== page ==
It is understandable that new moms want to breastfeed their babies; as a mother you naturally want your child to have the best start in life as possible. But sometimes the pain you experiencing when feeding can hinder the ability to breastfeed as much as you want to.
It is important you discover what is causing the pain; see your doctor and get to the root of the cause as quickly as possible.
Here are some common problems women can face when breastfeeding.
Blocked milk ducts
If your milk ducts in your breasts become blocked, then it can be extremely painful. Milk can become backlogged in the breast causing much pain. Symptoms could show as tenderness or swelling. Once the blockage is clear, your breasts can be drained to relieve the pain. If blocked milk ducts are an issue, try to avoid skipping feeds and alternate breastfeeding positions.
Engorgement can occur when the milk comes in fully within the first week of having your baby. The whole breast area can swell, and you may experience pain. To manage the discomfort, breastfeed as often or as long as possible and massage your breasts during feeding. It may be necessary to warm your breasts prior to feeding. Make sure you speak to your doctor about general pain relief if it persists.
While you and baby are getting used to feeding patterns and nutritional needs, full breasts can become an issue. If you happen to miss a feeding, then it can be extremely uncomfortable. Generally, pain can be relieved through breastfeeding, hand expressing or pumping.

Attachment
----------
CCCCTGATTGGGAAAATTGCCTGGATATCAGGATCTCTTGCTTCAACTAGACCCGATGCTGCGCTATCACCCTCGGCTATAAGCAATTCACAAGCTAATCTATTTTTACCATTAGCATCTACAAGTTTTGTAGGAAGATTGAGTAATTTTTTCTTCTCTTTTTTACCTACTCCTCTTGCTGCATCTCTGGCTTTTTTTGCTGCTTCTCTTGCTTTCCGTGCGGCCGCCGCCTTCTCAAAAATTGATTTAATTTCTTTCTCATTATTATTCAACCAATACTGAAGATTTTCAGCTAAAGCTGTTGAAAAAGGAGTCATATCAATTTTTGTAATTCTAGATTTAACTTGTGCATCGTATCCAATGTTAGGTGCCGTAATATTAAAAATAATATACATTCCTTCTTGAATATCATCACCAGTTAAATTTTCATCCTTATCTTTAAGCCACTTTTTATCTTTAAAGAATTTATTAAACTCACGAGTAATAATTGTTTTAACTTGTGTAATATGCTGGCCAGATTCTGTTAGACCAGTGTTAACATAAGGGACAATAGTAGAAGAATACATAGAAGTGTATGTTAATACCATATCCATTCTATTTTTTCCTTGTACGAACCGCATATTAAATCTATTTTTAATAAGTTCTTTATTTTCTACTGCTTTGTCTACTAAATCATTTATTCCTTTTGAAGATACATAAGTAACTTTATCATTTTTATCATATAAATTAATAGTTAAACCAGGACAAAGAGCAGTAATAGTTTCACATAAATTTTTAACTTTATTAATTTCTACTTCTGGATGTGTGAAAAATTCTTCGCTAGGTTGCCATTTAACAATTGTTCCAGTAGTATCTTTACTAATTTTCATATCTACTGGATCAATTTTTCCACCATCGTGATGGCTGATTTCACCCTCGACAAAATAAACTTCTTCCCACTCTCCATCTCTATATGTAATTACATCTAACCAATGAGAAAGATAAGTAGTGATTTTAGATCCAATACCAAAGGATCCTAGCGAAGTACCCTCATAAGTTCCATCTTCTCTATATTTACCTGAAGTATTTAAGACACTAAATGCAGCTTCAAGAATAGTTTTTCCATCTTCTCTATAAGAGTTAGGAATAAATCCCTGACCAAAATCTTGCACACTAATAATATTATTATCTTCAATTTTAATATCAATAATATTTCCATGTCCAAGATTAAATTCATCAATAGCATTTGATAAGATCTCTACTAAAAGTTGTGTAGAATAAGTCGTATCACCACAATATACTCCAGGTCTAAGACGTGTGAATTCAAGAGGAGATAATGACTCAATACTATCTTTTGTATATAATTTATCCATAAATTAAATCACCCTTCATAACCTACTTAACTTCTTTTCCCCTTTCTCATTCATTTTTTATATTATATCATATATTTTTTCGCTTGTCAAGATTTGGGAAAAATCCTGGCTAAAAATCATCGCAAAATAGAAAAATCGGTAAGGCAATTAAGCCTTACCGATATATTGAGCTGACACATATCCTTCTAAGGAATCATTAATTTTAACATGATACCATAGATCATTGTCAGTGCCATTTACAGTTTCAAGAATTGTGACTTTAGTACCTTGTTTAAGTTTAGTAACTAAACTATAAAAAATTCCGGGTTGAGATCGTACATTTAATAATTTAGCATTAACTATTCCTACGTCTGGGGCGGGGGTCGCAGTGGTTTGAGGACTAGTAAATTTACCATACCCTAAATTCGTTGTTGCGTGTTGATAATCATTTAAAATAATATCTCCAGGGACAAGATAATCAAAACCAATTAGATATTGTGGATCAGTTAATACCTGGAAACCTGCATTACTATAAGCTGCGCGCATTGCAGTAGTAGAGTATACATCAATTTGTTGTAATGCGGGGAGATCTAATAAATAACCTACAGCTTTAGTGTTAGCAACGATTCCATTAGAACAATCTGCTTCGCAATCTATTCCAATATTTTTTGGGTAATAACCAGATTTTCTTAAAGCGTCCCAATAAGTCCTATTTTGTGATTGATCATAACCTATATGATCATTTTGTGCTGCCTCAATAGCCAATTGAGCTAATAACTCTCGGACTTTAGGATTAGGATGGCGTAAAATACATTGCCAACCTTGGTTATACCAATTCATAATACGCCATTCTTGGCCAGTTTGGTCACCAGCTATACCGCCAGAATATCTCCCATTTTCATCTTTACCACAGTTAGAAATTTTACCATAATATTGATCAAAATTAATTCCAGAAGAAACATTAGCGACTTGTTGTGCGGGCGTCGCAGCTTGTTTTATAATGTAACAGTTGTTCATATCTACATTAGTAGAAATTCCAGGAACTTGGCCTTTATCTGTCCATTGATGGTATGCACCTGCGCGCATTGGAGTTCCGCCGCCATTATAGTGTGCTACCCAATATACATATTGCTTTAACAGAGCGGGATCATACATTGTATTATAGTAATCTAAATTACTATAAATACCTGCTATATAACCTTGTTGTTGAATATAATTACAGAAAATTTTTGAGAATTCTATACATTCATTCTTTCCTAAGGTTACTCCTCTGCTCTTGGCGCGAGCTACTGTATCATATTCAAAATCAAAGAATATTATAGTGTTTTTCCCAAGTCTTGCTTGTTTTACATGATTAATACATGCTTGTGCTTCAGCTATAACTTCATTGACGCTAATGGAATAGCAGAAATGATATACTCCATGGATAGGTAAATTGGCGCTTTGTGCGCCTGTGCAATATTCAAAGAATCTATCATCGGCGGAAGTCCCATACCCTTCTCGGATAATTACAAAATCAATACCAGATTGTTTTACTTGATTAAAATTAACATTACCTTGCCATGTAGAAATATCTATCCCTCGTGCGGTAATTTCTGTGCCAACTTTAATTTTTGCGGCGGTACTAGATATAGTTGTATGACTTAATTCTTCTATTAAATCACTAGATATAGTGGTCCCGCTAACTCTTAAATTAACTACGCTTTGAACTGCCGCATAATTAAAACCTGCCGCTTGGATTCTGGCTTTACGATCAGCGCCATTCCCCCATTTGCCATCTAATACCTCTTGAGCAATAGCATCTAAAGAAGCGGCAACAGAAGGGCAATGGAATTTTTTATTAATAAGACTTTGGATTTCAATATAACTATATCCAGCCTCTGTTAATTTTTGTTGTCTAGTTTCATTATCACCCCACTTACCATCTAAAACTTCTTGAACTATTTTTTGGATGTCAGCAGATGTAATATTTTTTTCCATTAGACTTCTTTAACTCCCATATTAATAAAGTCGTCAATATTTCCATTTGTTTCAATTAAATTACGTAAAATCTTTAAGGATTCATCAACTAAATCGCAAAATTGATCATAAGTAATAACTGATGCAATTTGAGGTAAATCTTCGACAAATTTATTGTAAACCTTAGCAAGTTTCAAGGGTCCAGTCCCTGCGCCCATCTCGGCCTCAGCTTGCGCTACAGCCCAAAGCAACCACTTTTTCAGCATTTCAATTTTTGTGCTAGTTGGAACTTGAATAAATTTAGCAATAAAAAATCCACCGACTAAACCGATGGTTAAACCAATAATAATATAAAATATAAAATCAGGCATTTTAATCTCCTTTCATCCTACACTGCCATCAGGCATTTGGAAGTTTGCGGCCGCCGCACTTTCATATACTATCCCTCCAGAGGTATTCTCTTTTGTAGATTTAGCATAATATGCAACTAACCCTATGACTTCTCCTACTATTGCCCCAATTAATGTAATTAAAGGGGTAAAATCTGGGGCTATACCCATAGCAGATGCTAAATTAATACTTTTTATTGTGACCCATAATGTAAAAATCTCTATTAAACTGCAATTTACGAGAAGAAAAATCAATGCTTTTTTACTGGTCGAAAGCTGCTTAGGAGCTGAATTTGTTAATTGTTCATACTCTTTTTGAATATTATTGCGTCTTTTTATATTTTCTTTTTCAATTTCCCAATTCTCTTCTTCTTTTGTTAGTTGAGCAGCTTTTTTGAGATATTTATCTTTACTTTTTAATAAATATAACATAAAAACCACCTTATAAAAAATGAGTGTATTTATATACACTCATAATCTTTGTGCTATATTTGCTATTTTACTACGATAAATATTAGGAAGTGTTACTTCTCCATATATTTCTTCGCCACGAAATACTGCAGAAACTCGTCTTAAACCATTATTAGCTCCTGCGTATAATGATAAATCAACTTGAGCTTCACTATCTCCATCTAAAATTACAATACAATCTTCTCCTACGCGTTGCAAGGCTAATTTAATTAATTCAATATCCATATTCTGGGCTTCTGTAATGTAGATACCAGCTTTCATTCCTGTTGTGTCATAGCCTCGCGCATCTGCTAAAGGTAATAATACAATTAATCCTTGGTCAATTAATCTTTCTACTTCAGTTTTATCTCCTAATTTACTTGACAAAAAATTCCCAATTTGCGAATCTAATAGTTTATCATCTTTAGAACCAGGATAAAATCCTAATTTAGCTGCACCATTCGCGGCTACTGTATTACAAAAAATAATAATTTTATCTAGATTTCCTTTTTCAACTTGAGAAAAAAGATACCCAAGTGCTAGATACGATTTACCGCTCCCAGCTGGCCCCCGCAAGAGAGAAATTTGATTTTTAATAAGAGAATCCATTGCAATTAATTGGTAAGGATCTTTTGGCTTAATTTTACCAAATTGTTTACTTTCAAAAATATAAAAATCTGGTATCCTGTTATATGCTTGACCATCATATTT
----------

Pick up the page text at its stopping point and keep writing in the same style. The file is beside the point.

Mastitis is a common issue which can occur due to the pressure of milk building up behind the milk ducts forcing its way into the surrounding breast tissue. If left untreated, it can lead to more serious issues such as fever and infections. A series of antibiotics will need to be prescribed. Despite the pain, it is best to continue to feed your baby. Vary feeding positions for maximum comfort and to ensure your breasts are fully drained.
Thrush can occur on the nipples and in the milk ducts and appears as an itchy rash or dry, flaky skin. Talk to your doctor about suitable treatment. Keep your nipples as dry as possible and continue to feed your baby during treatment. Thrush presents no harm to your milk supply. Wash hands carefully before and after breastfeeding to prevent cross infection.